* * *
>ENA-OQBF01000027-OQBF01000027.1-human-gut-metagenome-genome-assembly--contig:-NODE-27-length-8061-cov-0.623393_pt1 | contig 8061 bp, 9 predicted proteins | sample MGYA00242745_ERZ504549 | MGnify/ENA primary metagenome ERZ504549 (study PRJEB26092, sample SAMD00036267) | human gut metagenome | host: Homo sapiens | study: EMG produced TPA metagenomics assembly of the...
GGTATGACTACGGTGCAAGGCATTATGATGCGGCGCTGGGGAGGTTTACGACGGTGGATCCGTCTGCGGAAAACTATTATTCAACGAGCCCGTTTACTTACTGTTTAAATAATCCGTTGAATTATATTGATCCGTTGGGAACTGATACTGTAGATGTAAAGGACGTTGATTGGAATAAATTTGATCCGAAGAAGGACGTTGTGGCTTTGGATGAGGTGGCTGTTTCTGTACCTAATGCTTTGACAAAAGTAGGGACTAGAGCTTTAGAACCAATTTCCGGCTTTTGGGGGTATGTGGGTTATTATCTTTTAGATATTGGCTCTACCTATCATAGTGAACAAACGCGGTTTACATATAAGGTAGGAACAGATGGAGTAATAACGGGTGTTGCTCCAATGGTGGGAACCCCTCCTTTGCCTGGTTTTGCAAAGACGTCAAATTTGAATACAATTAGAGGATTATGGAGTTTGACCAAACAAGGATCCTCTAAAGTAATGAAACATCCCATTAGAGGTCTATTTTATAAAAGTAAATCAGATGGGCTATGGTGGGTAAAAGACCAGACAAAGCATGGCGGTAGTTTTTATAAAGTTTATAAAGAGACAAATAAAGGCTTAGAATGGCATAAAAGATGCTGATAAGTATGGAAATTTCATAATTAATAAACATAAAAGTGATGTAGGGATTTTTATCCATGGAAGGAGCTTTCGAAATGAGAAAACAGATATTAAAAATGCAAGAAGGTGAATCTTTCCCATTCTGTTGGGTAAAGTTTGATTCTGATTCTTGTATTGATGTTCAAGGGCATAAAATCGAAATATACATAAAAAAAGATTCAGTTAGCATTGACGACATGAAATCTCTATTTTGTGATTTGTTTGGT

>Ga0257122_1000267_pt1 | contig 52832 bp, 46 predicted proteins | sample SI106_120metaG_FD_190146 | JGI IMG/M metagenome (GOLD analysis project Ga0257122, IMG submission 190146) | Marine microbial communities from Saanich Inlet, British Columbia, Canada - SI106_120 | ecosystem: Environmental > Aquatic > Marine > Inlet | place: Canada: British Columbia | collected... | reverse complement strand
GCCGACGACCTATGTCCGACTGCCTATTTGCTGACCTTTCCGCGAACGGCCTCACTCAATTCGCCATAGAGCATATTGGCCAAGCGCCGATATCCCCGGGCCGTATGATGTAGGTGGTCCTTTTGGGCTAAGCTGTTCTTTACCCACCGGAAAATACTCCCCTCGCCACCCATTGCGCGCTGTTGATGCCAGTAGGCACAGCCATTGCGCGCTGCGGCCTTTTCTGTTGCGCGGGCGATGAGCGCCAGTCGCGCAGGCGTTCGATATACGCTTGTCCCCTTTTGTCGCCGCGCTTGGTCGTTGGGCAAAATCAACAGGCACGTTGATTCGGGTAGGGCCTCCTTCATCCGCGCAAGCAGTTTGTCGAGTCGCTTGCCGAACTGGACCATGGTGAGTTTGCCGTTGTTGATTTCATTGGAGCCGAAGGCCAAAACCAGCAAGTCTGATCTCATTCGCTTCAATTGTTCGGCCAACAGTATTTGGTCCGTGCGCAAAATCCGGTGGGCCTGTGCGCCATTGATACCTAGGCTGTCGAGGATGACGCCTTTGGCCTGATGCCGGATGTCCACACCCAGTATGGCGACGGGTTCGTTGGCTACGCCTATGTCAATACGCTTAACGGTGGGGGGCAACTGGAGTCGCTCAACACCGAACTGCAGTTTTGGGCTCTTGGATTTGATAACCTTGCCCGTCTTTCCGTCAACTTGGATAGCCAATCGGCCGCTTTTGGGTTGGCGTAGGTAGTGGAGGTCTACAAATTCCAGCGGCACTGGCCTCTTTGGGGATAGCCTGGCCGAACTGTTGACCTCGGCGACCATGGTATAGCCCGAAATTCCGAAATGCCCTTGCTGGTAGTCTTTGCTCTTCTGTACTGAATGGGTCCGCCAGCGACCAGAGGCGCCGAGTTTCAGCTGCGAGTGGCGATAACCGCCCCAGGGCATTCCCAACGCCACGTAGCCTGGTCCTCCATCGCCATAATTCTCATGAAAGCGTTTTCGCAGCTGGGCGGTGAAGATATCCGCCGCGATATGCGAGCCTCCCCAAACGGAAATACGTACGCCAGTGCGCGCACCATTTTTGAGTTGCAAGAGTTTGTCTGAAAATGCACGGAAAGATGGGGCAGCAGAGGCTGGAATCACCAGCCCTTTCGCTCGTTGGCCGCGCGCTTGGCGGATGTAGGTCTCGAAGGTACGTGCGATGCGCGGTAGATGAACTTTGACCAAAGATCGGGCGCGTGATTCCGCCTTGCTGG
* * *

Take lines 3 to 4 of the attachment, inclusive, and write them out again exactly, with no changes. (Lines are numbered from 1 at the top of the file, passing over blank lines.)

>Ga0257122_1000267_pt1 | contig 52832 bp, 46 predicted proteins | sample SI106_120metaG_FD_190146 | JGI IMG/M metagenome (GOLD analysis project Ga0257122, IMG submission 190146) | Marine microbial communities from Saanich Inlet, British Columbia, Canada - SI106_120 | ecosystem: Environmental > Aquatic > Marine > Inlet | place: Canada: British Columbia | collected... | reverse complement strand
GCCGACGACCTATGTCCGACTGCCTATTTGCTGACCTTTCCGCGAACGGCCTCACTCAATTCGCCATAGAGCATATTGGCCAAGCGCCGATATCCCCGGGCCGTATGATGTAGGTGGTCCTTTTGGGCTAAGCTGTTCTTTACCCACCGGAAAATACTCCCCTCGCCACCCATTGCGCGCTGTTGATGCCAGTAGGCACAGCCATTGCGCGCTGCGGCCTTTTCTGTTGCGCGGGCGATGAGCGCCAGTCGCGCAGGCGTTCGATATACGCTTGTCCCCTTTTGTCGCCGCGCTTGGTCGTTGGGCAAAATCAACAGGCACGTTGATTCGGGTAGGGCCTCCTTCATCCGCGCAAGCAGTTTGTCGAGTCGCTTGCCGAACTGGACCATGGTGAGTTTGCCGTTGTTGATTTCATTGGAGCCGAAGGCCAAAACCAGCAAGTCTGATCTCATTCGCTTCAATTGTTCGGCCAACAGTATTTGGTCCGTGCGCAAAATCCGGTGGGCCTGTGCGCCATTGATACCTAGGCTGTCGAGGATGACGCCTTTGGCCTGATGCCGGATGTCCACACCCAGTATGGCGACGGGTTCGTTGGCTACGCCTATGTCAATACGCTTAACGGTGGGGGGCAACTGGAGTCGCTCAACACCGAACTGCAGTTTTGGGCTCTTGGATTTGATAACCTTGCCCGTCTTTCCGTCAACTTGGATAGCCAATCGGCCGCTTTTGGGTTGGCGTAGGTAGTGGAGGTCTACAAATTCCAGCGGCACTGGCCTCTTTGGGGATAGCCTGGCCGAACTGTTGACCTCGGCGACCATGGTATAGCCCGAAATTCCGAAATGCCCTTGCTGGTAGTCTTTGCTCTTCTGTACTGAATGGGTCCGCCAGCGACCAGAGGCGCCGAGTTTCAGCTGCGAGTGGCGATAACCGCCCCAGGGCATTCCCAACGCCACGTAGCCTGGTCCTCCATCGCCATAATTCTCATGAAAGCGTTTTCGCAGCTGGGCGGTGAAGATATCCGCCGCGATATGCGAGCCTCCCCAAACGGAAATACGTACGCCAGTGCGCGCACCATTTTTGAGTTGCAAGAGTTTGTCTGAAAATGCACGGAAAGATGGGGCAGCAGAGGCTGGAATCACCAGCCCTTTCGCTCGTTGGCCGCGCGCTTGGCGGATGTAGGTCTCGAAGGTACGTGCGATGCGCGGTAGATGAACTTTGACCAAAGATCGGGCGCGTGATTCCGCCTTGCTGG